After you’ve made the decision to go solar, the next step is figuring out how to pay for it. Assuming you don’t have the cash to buy your solar energy system upfront, like the vast majority of Americans, there are a variety of financing options to help you hitch onto the solar bandwagon and start increasing the value of your home.

The simplest way to get capital to go solar is through a loan, which can save you anywhere from 40% to 70 percent over the lifetime of your solar panels. These loans are similar to most home improvement loans used to complete upgrades or renovations, such as finishing a basement or re-doing your kitchen. A variety of sources offer loans, including banks and solar installers.

HomeStyle Fannie Mae mortgage

A new type of loan is making solar energy accessible to even more people. Fannie Mae’s HomeStyle® Energy mortgage gives borrowers the ability to complete clean energy upgrades up to 15 percent of the as-completed appraised property value of the home. Borrowers are able to finance energy-efficient upgrades when purchasing or refinancing a home, eliminating the need for a subordinate lien, home equity line of credit, Property Assessed Clean Energy (PACE) loan, or unsecured loan. The mortgage requires homeowners to attain a home energy report in order to show the value gained through energy savings over time is greater than the installation price tag. The HomeStyle Energy mortgage changes the solar loan landscape. It will encourage solar installation companies to revisit their loan practices, allowing for more competition within the industry and reducing soft costs—such as permitting and installation—for consumers. People buying homes or refinancing mortgages now can have the cost of a solar array wrapped into their mortgages without worrying about higher interest rates.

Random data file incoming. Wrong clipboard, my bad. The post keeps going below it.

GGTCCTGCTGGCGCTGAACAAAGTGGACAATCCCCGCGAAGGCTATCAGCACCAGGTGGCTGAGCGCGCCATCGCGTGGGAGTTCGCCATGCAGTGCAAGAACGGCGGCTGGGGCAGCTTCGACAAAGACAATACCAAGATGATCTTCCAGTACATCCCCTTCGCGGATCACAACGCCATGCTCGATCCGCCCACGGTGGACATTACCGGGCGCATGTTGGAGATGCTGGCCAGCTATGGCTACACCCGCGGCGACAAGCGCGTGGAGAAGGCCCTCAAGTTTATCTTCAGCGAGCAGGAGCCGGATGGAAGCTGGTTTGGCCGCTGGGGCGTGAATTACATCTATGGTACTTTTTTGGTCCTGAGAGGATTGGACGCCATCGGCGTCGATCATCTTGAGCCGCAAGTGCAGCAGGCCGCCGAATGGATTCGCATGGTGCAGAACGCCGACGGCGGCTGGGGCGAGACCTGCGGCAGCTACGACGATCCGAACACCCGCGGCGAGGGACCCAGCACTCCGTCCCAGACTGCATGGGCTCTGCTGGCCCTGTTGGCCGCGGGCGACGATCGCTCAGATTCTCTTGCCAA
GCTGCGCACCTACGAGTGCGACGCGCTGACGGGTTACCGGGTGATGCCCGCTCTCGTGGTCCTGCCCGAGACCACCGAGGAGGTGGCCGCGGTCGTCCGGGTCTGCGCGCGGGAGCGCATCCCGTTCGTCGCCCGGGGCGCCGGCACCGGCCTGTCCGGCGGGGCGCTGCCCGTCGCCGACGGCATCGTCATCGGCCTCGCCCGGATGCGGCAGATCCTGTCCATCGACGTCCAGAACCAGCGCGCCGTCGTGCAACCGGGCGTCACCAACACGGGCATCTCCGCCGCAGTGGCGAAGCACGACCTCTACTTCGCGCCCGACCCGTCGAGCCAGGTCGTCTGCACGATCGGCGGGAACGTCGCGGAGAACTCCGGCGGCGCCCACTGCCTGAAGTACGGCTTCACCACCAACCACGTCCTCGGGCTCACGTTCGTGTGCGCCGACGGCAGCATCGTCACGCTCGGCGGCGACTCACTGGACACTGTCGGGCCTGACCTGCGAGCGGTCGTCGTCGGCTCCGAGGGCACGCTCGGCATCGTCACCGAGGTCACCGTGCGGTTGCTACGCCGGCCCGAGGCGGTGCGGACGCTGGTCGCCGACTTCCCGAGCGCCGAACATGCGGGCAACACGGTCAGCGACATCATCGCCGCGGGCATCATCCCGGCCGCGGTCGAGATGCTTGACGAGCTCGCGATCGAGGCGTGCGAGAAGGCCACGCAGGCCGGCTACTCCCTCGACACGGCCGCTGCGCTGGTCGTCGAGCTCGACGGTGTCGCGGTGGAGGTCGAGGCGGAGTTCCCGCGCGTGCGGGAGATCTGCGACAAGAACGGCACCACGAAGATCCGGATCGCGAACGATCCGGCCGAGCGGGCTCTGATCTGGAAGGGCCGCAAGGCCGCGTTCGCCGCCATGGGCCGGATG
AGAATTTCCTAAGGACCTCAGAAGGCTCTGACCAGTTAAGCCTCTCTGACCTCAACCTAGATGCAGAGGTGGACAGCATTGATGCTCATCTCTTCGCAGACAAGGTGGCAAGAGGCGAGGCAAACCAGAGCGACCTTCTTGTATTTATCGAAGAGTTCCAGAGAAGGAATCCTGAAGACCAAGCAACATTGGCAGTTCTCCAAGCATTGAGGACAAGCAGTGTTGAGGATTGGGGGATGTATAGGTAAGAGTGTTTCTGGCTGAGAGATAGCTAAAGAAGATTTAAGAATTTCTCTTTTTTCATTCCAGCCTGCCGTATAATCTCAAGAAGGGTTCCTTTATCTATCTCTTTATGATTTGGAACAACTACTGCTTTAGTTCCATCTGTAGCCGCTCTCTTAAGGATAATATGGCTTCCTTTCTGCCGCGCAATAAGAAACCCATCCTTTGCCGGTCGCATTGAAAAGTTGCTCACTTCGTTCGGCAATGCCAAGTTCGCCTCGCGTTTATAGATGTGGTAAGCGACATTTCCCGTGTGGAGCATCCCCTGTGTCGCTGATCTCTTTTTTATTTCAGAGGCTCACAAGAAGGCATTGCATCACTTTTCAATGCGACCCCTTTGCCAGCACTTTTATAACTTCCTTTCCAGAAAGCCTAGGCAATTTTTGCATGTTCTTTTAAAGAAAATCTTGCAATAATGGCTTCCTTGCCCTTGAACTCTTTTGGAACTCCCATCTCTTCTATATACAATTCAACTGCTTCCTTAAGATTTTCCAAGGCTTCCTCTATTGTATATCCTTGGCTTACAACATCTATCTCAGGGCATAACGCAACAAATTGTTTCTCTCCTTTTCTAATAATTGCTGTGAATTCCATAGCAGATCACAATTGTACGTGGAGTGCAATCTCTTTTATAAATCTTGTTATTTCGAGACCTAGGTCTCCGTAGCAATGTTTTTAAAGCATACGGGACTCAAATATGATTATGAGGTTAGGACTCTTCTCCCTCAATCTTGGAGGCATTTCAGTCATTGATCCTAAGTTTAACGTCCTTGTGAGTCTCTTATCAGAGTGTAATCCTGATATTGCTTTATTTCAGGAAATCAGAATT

Regardless of the type of loan you secure, the solar on your roof is going to add value to your home. A recent study found that home buyers across the country have been willing to pay a premium of about $15,000 for a home with an average-sized solar array. Another study found homes with solar panels sell faster than those without.